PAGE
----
A research team at the Göttingen Max Planck Institute for Biophysical Chemistry and the Hannover Medical School discovered that two small RNA molecules play a key role in the growth of heart muscle cells: the microRNAs miR-212 and miR-132. The scientists had observed that these microRNAs are more prevalent in the cardiac muscle cells of mice suffering from cardiac hypertrophy. To determine the role that the two microRNAs play, the scientists bred genetically modified mice that had an abnormally large number of these molecules in their heart muscle cells. "These rodents developed cardiac hypertrophy and lived for only three to six months, whereas their healthy conspecifics had a normal healthy life-span of several years," explained Dr. Kamal Chowdhury, researcher in the Department of Molecular Cell Biology at the Max Planck Institute for Biophysical Chemistry. "For comparison, we also selectively switched off these microRNAs in other mice. These animals had a slightly smaller heart than their healthy conspecifics, but did not differ from them in behavior or life-span," continued the biologist. The crucial point is when the scientists subjected the hearts of these mice to stress by narrowing the aorta, the mice did not develop cardiac hypertrophy – in contrast to normal mice.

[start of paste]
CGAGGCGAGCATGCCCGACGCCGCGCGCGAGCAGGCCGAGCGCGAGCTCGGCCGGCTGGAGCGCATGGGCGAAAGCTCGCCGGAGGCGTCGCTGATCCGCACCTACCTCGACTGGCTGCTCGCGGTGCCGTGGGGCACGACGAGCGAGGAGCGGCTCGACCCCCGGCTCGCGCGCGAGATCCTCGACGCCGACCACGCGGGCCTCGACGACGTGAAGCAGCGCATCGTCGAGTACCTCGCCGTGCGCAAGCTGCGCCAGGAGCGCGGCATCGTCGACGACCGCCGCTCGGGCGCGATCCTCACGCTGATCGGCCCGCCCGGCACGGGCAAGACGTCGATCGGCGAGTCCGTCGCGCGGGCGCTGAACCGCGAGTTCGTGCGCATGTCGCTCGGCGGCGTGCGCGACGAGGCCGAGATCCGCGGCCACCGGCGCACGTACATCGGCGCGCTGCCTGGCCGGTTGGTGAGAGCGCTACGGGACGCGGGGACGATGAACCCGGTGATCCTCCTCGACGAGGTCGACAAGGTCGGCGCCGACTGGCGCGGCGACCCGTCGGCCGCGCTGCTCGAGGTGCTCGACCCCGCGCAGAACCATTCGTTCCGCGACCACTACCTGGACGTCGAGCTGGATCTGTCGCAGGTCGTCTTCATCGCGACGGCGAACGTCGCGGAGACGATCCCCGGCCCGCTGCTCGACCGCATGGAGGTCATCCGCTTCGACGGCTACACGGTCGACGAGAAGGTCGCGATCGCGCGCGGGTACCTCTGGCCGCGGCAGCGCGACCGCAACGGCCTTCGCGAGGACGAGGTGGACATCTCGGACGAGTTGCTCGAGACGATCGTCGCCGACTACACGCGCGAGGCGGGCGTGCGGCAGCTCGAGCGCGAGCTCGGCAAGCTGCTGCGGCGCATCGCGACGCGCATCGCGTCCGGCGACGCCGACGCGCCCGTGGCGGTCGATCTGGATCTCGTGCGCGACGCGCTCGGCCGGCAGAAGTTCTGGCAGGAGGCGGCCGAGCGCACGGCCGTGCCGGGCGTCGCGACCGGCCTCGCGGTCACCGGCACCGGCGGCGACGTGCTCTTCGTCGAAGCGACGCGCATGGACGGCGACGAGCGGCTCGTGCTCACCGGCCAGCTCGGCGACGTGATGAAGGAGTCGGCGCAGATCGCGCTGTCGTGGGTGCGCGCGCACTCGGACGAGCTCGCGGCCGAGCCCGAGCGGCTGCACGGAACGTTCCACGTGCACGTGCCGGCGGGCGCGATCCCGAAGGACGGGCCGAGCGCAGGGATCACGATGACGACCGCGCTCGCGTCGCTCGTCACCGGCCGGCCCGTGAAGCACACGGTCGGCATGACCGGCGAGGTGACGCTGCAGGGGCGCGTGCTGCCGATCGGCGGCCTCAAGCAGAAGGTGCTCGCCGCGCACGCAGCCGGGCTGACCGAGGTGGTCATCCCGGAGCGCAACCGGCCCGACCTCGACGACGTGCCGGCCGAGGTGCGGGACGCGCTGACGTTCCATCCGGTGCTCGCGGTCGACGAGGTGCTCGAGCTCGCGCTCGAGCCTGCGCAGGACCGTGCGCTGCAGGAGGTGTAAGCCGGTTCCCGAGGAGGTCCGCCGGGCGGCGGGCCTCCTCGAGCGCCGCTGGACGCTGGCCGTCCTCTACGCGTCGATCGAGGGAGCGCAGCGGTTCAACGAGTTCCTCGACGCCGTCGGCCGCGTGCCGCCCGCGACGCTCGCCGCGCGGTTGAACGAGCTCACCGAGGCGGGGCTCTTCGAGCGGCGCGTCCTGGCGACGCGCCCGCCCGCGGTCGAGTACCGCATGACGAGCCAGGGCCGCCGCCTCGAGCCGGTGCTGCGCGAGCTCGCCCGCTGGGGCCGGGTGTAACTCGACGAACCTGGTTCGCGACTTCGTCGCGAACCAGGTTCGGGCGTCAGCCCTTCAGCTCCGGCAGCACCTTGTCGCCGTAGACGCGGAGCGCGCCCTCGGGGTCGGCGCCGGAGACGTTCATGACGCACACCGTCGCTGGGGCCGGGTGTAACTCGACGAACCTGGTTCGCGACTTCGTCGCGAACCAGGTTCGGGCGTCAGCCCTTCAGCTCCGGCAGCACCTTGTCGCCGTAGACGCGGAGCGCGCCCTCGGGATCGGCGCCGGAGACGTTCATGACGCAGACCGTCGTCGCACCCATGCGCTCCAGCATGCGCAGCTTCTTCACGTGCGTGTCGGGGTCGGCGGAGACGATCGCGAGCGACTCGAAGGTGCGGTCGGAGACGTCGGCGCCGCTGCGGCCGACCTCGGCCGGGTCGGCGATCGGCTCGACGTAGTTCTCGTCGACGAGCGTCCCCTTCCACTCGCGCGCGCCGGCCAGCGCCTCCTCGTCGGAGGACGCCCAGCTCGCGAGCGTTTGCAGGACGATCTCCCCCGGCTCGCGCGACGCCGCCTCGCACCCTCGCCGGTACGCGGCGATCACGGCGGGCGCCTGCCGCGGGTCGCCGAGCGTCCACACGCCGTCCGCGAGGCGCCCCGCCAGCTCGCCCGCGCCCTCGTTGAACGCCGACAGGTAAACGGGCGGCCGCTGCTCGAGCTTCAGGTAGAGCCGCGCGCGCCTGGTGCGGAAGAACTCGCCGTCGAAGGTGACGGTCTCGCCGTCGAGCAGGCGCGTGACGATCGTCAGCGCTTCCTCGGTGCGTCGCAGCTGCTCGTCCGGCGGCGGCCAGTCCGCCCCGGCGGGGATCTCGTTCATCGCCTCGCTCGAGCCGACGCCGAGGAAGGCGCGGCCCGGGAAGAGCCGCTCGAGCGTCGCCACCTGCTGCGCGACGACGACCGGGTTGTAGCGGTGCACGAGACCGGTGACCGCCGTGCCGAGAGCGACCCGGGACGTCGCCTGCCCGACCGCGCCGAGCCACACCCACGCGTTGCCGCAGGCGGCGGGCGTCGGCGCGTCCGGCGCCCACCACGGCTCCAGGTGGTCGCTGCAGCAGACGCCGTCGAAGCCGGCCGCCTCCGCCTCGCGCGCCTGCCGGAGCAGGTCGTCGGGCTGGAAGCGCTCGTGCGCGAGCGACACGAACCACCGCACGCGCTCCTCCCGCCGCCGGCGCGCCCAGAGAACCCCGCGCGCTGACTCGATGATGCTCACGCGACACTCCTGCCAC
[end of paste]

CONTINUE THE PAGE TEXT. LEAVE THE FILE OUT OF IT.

Wednesday PoemGratitude to Old Teachers
When we stride or stroll across the frozen lake,
We place our feet where they have never been.
We walk upon the unwalked. But we are uneasy.
Who is down there but our old teachers?
Water that once could take no human weight
We were students then-holds up our feet,
And goes on ahead of us for a mile.
Beneath us the teachers, and around us the stillness.
by Robert Bly
from Eating the Honey of Words, 1999
Harper Collins Publishers, New York, NY